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Plant43 – Scars of Intransigence

by on at 09:29am

Arriving soon after Jo Johnson delivered her fine debut album for the Further label, another Bleep43 operative, Emile Facey, returns with a second Plant43 long player Scars of Intransigence. While Johnson’s Weaving is a subtle, ambient work, this Plant43 album is a different matter entirely. Inspired by Facey’s beliefs about the state of the world, it seeks to raise awareness among the listener about issue such as privatization, the use of fossil fuels and the imbalance between the wealthy and everyone else.

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Andras & Oscar – Café Romantica

by on at 15:12pm

There’s no doubt that Andras Fox (AKA Melbourne-based producer Andrew Wilson) is on a roll right now. This year alone, he’s treated us to a slew of sinewy, seductive releases that variously touch on new age ambience with the brilliant Overworld LP under his alternative A.R.T Wilson alias, toasty modern boogie for Omega Supreme Records and  the classic deep house influenced instrumental Balearica of the Vibrate On Silent EP for Mexican Summer. All three of these releases – and the latter in particular – make great use of vintage synthesizers and drum machines, while focusing attention on Wilson’s superb use of melody and manipulation of mood. Put simply, Wilson is become a masterful exponent of electronic melodica – the kind of melody-rich, occasionally dancefloor-friendly music that mixes Larry Heard, Sound Source, Lamont Booker, Bobby Konders and Ben Cenac influences with echoes of Balearic synth-pop, Vangelis, Gigi Masin and soft focus ‘80s soul.

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Skanfrom – Postcards

by on at 09:06am

To anyone unfamiliar with Roger Semsroth’s work outside of the Sleeparchive project, Skanfrom could indeed come as quite a surprise. It’s fair to say that Sleeparchive commanded its fair share of attention throughout the peak of the minimal techno era, and is still held in reverence by those carrying a torch for the more creative manifestations of the genre. Skanfrom meanwhile predates those spacious and unsettling bleeps and bloops, although the project was put on ice in 2002 following a retrospective release on Suction Records (also home to the likes of Solvent and Lowfish).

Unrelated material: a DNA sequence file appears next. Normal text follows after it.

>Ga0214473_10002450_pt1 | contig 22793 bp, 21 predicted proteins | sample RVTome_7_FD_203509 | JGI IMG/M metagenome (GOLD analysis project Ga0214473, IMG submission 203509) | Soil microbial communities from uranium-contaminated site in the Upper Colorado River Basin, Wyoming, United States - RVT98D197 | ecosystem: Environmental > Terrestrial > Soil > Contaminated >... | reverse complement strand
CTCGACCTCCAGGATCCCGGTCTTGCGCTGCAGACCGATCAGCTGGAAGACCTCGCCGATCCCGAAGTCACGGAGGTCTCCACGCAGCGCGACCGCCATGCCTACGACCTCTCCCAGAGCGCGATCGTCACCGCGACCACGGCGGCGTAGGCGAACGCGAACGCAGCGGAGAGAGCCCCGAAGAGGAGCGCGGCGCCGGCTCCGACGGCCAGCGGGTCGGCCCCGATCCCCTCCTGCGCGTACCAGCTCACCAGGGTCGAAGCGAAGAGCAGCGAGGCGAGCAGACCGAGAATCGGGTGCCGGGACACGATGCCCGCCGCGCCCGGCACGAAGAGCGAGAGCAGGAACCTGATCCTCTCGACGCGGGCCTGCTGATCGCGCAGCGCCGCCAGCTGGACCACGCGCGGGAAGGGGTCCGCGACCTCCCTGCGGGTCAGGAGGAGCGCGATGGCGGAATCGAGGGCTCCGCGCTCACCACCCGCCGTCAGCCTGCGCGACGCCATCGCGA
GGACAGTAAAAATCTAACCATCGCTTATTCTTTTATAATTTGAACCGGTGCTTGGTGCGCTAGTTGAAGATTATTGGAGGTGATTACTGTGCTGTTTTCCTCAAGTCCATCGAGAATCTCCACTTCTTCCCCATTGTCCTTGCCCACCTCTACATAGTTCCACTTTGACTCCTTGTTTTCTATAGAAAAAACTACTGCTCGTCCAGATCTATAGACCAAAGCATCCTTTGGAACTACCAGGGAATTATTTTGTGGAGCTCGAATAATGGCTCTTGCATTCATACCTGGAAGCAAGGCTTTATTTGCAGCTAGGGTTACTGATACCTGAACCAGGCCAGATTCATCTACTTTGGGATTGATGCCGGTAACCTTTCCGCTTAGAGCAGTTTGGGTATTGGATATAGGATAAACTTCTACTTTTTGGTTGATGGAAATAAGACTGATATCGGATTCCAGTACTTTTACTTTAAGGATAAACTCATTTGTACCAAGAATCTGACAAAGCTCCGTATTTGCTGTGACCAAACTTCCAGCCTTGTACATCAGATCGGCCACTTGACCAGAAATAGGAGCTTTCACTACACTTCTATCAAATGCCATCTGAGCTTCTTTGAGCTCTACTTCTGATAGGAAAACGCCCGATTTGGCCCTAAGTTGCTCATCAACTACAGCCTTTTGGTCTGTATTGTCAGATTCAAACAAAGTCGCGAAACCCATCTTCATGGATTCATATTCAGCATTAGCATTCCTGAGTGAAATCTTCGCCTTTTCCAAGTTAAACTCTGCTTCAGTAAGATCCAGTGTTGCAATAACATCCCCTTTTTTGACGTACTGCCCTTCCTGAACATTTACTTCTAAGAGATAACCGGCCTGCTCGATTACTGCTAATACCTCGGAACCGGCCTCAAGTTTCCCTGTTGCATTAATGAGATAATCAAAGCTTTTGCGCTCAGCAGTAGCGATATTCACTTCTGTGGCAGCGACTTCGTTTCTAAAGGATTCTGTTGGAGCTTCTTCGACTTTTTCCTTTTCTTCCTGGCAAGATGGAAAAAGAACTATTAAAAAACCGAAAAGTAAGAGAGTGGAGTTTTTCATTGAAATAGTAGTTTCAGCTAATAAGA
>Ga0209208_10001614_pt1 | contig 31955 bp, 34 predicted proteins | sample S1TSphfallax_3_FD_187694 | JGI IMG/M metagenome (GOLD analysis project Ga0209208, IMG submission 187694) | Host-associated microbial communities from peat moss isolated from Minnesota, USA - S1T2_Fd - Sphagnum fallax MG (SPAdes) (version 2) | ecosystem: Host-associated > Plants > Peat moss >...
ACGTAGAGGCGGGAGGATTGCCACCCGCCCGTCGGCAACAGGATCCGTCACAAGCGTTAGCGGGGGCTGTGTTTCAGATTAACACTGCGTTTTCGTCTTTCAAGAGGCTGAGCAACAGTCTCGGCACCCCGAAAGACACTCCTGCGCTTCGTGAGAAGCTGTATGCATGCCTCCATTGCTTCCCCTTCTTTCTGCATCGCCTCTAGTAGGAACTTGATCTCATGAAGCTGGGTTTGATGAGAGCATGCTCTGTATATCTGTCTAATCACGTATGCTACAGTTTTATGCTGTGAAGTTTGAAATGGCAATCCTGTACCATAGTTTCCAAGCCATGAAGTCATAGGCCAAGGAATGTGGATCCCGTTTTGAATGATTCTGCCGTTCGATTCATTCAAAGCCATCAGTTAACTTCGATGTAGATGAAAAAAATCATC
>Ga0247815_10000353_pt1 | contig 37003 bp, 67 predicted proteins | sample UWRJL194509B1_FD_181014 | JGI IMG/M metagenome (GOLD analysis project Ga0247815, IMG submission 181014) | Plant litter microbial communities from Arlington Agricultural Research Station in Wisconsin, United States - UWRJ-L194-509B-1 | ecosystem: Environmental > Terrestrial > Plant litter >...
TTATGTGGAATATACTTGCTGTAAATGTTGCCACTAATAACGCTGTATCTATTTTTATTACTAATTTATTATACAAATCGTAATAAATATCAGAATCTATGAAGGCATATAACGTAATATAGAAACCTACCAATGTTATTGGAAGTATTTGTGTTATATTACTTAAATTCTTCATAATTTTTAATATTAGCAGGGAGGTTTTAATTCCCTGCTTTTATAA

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Various Artists – Permanent Vacation 3

by on at 09:03am

Back in 2006, the launch of Benjamin Fröhlich and Tom Bioly’s Permanent Vacation label wasn’t marked with a single from a new signing, but rather a taster 12” for the imprint’s first compilation. Few labels choose to begin life with an EP of licensed material, but in many ways it made a lot of sense. What better way to outline your new label’s approach than to gather together material that sums up your musical outlook? Certainly, the Permanent Vacation 12” and the full-length CD that followed did just that, gathering together evocative Balearic, nu-disco and deep house cuts from the likes of Maurice Fulton, Kelley Polar, Ilya Santana, Manhead and Lindstrom.